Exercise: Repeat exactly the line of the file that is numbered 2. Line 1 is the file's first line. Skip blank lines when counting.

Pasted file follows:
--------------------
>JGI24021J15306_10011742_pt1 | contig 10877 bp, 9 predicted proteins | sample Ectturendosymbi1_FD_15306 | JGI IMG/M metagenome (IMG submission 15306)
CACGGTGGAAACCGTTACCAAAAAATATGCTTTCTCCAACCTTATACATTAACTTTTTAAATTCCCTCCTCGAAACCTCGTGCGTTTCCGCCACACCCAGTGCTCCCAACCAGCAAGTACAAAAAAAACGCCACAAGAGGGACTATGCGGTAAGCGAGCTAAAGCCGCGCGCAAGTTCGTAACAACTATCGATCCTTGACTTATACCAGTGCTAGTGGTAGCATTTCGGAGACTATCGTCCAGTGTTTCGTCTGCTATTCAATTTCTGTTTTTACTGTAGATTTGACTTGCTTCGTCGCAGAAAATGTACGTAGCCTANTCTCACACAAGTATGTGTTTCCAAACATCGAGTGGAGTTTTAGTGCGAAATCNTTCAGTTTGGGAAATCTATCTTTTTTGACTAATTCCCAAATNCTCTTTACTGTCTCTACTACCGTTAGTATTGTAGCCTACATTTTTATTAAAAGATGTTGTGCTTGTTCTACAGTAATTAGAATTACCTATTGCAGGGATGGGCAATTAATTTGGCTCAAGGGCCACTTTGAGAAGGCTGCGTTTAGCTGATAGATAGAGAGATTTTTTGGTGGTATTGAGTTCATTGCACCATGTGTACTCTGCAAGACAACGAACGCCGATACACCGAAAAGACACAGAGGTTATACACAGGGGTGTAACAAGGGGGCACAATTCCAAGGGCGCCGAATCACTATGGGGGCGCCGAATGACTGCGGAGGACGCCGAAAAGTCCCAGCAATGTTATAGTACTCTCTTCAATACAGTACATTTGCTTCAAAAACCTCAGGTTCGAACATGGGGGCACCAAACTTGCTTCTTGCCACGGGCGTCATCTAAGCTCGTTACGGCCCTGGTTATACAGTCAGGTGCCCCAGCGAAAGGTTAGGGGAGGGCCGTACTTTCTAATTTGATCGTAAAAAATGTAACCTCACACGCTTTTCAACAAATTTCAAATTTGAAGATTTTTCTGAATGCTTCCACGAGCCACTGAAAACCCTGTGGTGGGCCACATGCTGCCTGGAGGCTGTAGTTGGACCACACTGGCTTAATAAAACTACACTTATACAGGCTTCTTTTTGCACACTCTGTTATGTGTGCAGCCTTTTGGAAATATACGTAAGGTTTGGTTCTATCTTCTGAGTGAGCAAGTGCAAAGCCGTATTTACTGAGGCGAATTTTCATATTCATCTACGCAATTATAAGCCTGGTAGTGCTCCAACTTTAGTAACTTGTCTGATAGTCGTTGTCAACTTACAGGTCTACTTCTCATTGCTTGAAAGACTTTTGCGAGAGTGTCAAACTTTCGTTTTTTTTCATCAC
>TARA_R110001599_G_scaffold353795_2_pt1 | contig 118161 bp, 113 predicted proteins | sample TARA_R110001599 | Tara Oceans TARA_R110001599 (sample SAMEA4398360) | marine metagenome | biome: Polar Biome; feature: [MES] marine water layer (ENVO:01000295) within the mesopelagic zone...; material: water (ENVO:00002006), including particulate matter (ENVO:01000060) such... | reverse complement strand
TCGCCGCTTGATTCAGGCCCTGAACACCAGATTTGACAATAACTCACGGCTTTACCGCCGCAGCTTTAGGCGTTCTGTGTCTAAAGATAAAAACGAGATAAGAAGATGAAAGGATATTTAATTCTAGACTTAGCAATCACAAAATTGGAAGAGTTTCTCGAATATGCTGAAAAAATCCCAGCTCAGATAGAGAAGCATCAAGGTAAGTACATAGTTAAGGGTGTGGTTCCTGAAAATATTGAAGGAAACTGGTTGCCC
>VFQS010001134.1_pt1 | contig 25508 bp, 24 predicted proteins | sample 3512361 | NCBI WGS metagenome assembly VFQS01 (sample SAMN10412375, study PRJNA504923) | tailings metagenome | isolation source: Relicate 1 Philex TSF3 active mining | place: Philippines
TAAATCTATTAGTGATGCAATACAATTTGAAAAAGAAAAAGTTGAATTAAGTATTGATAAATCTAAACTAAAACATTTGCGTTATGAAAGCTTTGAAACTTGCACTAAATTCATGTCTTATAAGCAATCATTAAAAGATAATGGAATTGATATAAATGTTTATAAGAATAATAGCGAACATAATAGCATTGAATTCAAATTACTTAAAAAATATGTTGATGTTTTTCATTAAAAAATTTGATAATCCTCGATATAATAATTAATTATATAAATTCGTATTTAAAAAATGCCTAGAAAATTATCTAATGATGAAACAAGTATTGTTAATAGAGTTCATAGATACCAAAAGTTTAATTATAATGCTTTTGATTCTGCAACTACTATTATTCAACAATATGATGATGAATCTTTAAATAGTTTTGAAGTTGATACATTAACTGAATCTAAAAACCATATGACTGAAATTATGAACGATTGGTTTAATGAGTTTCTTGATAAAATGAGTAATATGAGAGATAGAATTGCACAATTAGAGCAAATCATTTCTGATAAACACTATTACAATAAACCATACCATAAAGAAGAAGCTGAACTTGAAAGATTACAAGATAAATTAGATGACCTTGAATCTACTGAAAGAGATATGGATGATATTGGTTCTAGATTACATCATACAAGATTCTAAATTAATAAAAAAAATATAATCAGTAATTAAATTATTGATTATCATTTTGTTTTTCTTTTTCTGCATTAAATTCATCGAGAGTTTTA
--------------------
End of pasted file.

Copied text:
CACGGTGGAAACCGTTACCAAAAAATATGCTTTCTCCAACCTTATACATTAACTTTTTAAATTCCCTCCTCGAAACCTCGTGCGTTTCCGCCACACCCAGTGCTCCCAACCAGCAAGTACAAAAAAAACGCCACAAGAGGGACTATGCGGTAAGCGAGCTAAAGCCGCGCGCAAGTTCGTAACAACTATCGATCCTTGACTTATACCAGTGCTAGTGGTAGCATTTCGGAGACTATCGTCCAGTGTTTCGTCTGCTATTCAATTTCTGTTTTTACTGTAGATTTGACTTGCTTCGTCGCAGAAAATGTACGTAGCCTANTCTCACACAAGTATGTGTTTCCAAACATCGAGTGGAGTTTTAGTGCGAAATCNTTCAGTTTGGGAAATCTATCTTTTTTGACTAATTCCCAAATNCTCTTTACTGTCTCTACTACCGTTAGTATTGTAGCCTACATTTTTATTAAAAGATGTTGTGCTTGTTCTACAGTAATTAGAATTACCTATTGCAGGGATGGGCAATTAATTTGGCTCAAGGGCCACTTTGAGAAGGCTGCGTTTAGCTGATAGATAGAGAGATTTTTTGGTGGTATTGAGTTCATTGCACCATGTGTACTCTGCAAGACAACGAACGCCGATACACCGAAAAGACACAGAGGTTATACACAGGGGTGTAACAAGGGGGCACAATTCCAAGGGCGCCGAATCACTATGGGGGCGCCGAATGACTGCGGAGGACGCCGAAAAGTCCCAGCAATGTTATAGTACTCTCTTCAATACAGTACATTTGCTTCAAAAACCTCAGGTTCGAACATGGGGGCACCAAACTTGCTTCTTGCCACGGGCGTCATCTAAGCTCGTTACGGCCCTGGTTATACAGTCAGGTGCCCCAGCGAAAGGTTAGGGGAGGGCCGTACTTTCTAATTTGATCGTAAAAAATGTAACCTCACACGCTTTTCAACAAATTTCAAATTTGAAGATTTTTCTGAATGCTTCCACGAGCCACTGAAAACCCTGTGGTGGGCCACATGCTGCCTGGAGGCTGTAGTTGGACCACACTGGCTTAATAAAACTACACTTATACAGGCTTCTTTTTGCACACTCTGTTATGTGTGCAGCCTTTTGGAAATATACGTAAGGTTTGGTTCTATCTTCTGAGTGAGCAAGTGCAAAGCCGTATTTACTGAGGCGAATTTTCATATTCATCTACGCAATTATAAGCCTGGTAGTGCTCCAACTTTAGTAACTTGTCTGATAGTCGTTGTCAACTTACAGGTCTACTTCTCATTGCTTGAAAGACTTTTGCGAGAGTGTCAAACTTTCGTTTTTTTTCATCAC